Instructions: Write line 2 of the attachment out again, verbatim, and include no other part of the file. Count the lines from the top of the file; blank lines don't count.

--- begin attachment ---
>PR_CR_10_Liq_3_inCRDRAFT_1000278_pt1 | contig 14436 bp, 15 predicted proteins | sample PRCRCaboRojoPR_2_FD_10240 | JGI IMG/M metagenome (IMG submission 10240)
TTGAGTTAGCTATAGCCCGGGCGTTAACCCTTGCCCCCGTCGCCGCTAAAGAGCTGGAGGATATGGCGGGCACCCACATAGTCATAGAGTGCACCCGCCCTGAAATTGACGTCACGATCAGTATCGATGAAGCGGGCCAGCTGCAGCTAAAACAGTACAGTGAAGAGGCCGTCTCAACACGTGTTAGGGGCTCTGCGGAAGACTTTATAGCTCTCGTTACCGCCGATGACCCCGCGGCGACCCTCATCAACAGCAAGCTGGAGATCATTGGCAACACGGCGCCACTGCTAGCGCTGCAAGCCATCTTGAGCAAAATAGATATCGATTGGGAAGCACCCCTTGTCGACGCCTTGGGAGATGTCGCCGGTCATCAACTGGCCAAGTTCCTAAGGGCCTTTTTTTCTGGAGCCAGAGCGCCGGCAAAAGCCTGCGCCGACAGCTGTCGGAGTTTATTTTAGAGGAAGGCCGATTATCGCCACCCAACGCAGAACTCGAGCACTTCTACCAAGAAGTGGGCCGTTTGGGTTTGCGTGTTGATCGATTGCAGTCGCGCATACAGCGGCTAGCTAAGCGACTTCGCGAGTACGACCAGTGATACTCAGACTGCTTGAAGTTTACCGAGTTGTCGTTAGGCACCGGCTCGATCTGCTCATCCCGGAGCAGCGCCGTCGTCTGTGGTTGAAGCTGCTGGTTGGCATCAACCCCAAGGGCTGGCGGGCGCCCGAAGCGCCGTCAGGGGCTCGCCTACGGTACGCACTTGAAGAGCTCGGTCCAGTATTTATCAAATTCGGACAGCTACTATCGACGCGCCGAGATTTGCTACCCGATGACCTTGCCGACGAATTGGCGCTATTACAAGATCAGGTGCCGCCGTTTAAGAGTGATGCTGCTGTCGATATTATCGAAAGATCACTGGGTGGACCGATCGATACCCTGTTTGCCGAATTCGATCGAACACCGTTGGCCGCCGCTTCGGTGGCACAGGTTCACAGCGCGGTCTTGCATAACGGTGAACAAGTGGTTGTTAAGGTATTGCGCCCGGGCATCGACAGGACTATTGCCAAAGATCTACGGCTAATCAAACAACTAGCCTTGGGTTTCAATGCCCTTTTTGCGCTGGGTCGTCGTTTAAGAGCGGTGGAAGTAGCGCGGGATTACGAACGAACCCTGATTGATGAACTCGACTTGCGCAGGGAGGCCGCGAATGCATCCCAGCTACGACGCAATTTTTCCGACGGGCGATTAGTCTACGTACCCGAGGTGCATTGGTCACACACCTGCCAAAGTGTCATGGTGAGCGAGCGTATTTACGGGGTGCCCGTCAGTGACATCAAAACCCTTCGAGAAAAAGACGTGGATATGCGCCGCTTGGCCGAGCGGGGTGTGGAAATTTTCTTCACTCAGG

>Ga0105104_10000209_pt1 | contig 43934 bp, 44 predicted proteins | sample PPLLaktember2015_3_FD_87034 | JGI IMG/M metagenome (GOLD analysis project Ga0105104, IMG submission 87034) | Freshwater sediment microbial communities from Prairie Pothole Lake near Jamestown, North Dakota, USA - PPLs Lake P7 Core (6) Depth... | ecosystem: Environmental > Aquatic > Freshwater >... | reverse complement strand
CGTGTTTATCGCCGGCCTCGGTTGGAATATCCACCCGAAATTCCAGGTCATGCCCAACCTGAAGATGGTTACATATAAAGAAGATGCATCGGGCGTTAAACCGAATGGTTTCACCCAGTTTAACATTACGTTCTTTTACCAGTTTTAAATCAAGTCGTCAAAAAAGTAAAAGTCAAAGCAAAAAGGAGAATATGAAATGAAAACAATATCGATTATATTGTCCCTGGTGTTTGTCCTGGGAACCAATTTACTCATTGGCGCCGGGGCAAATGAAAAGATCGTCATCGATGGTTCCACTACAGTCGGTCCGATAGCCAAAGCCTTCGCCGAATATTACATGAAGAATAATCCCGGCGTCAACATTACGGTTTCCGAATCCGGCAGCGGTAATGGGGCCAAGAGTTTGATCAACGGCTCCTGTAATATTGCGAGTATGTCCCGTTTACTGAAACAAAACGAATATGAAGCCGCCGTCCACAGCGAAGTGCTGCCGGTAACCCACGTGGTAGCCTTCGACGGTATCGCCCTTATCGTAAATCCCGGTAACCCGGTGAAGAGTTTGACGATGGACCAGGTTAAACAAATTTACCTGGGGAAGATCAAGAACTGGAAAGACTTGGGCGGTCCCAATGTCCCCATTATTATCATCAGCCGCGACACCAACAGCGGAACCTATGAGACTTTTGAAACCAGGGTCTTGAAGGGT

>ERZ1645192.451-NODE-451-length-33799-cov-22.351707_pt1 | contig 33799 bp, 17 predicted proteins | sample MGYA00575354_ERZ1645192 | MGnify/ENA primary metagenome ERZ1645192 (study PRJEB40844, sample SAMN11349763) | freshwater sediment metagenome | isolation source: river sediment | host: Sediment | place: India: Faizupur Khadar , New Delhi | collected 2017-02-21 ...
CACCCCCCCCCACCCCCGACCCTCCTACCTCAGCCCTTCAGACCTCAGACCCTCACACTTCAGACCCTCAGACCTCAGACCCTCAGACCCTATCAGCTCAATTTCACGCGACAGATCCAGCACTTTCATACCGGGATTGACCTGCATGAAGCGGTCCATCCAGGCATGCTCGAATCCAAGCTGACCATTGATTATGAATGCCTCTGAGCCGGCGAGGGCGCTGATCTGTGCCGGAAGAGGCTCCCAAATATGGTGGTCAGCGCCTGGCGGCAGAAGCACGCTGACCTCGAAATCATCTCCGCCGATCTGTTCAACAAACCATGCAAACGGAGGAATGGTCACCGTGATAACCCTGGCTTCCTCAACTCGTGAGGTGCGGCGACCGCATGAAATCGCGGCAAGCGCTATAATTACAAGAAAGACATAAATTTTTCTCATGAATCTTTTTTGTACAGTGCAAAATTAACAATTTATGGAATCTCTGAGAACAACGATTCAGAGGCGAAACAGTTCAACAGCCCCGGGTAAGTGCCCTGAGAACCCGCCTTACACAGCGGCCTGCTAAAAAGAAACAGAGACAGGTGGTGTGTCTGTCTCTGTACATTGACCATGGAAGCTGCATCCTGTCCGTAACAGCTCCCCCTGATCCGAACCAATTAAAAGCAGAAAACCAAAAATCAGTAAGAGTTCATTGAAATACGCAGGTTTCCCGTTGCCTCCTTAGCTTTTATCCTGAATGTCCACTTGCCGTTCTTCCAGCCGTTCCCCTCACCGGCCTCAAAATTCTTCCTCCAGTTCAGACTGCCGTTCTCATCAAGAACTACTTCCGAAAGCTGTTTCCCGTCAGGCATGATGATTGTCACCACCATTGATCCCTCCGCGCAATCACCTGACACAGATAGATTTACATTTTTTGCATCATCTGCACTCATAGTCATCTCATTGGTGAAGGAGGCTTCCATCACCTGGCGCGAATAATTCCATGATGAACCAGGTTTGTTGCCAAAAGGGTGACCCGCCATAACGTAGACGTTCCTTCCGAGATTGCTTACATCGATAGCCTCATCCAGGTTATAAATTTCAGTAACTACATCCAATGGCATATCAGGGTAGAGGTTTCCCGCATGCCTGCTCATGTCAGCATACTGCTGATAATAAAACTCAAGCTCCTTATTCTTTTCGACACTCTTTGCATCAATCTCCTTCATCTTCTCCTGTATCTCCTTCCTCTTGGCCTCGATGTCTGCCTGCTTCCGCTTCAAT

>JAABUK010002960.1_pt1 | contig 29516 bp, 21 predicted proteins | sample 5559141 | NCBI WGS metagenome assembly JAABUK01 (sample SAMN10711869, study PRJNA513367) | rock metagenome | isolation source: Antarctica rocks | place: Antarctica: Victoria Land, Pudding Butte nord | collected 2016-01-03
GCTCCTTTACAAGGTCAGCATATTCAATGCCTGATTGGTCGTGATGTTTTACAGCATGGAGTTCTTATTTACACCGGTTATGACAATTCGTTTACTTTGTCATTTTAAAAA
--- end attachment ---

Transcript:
TTGAGTTAGCTATAGCCCGGGCGTTAACCCTTGCCCCCGTCGCCGCTAAAGAGCTGGAGGATATGGCGGGCACCCACATAGTCATAGAGTGCACCCGCCCTGAAATTGACGTCACGATCAGTATCGATGAAGCGGGCCAGCTGCAGCTAAAACAGTACAGTGAAGAGGCCGTCTCAACACGTGTTAGGGGCTCTGCGGAAGACTTTATAGCTCTCGTTACCGCCGATGACCCCGCGGCGACCCTCATCAACAGCAAGCTGGAGATCATTGGCAACACGGCGCCACTGCTAGCGCTGCAAGCCATCTTGAGCAAAATAGATATCGATTGGGAAGCACCCCTTGTCGACGCCTTGGGAGATGTCGCCGGTCATCAACTGGCCAAGTTCCTAAGGGCCTTTTTTTCTGGAGCCAGAGCGCCGGCAAAAGCCTGCGCCGACAGCTGTCGGAGTTTATTTTAGAGGAAGGCCGATTATCGCCACCCAACGCAGAACTCGAGCACTTCTACCAAGAAGTGGGCCGTTTGGGTTTGCGTGTTGATCGATTGCAGTCGCGCATACAGCGGCTAGCTAAGCGACTTCGCGAGTACGACCAGTGATACTCAGACTGCTTGAAGTTTACCGAGTTGTCGTTAGGCACCGGCTCGATCTGCTCATCCCGGAGCAGCGCCGTCGTCTGTGGTTGAAGCTGCTGGTTGGCATCAACCCCAAGGGCTGGCGGGCGCCCGAAGCGCCGTCAGGGGCTCGCCTACGGTACGCACTTGAAGAGCTCGGTCCAGTATTTATCAAATTCGGACAGCTACTATCGACGCGCCGAGATTTGCTACCCGATGACCTTGCCGACGAATTGGCGCTATTACAAGATCAGGTGCCGCCGTTTAAGAGTGATGCTGCTGTCGATATTATCGAAAGATCACTGGGTGGACCGATCGATACCCTGTTTGCCGAATTCGATCGAACACCGTTGGCCGCCGCTTCGGTGGCACAGGTTCACAGCGCGGTCTTGCATAACGGTGAACAAGTGGTTGTTAAGGTATTGCGCCCGGGCATCGACAGGACTATTGCCAAAGATCTACGGCTAATCAAACAACTAGCCTTGGGTTTCAATGCCCTTTTTGCGCTGGGTCGTCGTTTAAGAGCGGTGGAAGTAGCGCGGGATTACGAACGAACCCTGATTGATGAACTCGACTTGCGCAGGGAGGCCGCGAATGCATCCCAGCTACGACGCAATTTTTCCGACGGGCGATTAGTCTACGTACCCGAGGTGCATTGGTCACACACCTGCCAAAGTGTCATGGTGAGCGAGCGTATTTACGGGGTGCCCGTCAGTGACATCAAAACCCTTCGAGAAAAAGACGTGGATATGCGCCGCTTGGCCGAGCGGGGTGTGGAAATTTTCTTCACTCAGG